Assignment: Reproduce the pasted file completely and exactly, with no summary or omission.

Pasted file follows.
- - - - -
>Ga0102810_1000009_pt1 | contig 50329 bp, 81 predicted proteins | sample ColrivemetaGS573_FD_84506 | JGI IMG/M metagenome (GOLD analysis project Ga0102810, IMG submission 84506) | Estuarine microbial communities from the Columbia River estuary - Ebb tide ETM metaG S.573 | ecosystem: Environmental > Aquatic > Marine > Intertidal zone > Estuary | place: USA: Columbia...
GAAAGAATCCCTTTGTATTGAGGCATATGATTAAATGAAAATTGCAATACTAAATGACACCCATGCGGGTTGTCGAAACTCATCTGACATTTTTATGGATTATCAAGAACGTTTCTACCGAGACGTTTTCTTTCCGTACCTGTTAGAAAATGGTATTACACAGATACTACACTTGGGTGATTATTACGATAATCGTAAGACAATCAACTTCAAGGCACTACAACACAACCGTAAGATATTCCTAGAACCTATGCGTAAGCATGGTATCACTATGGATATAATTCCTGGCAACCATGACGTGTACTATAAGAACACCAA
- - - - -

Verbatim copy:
>Ga0102810_1000009_pt1 | contig 50329 bp, 81 predicted proteins | sample ColrivemetaGS573_FD_84506 | JGI IMG/M metagenome (GOLD analysis project Ga0102810, IMG submission 84506) | Estuarine microbial communities from the Columbia River estuary - Ebb tide ETM metaG S.573 | ecosystem: Environmental > Aquatic > Marine > Intertidal zone > Estuary | place: USA: Columbia...
GAAAGAATCCCTTTGTATTGAGGCATATGATTAAATGAAAATTGCAATACTAAATGACACCCATGCGGGTTGTCGAAACTCATCTGACATTTTTATGGATTATCAAGAACGTTTCTACCGAGACGTTTTCTTTCCGTACCTGTTAGAAAATGGTATTACACAGATACTACACTTGGGTGATTATTACGATAATCGTAAGACAATCAACTTCAAGGCACTACAACACAACCGTAAGATATTCCTAGAACCTATGCGTAAGCATGGTATCACTATGGATATAATTCCTGGCAACCATGACGTGTACTATAAGAACACCAA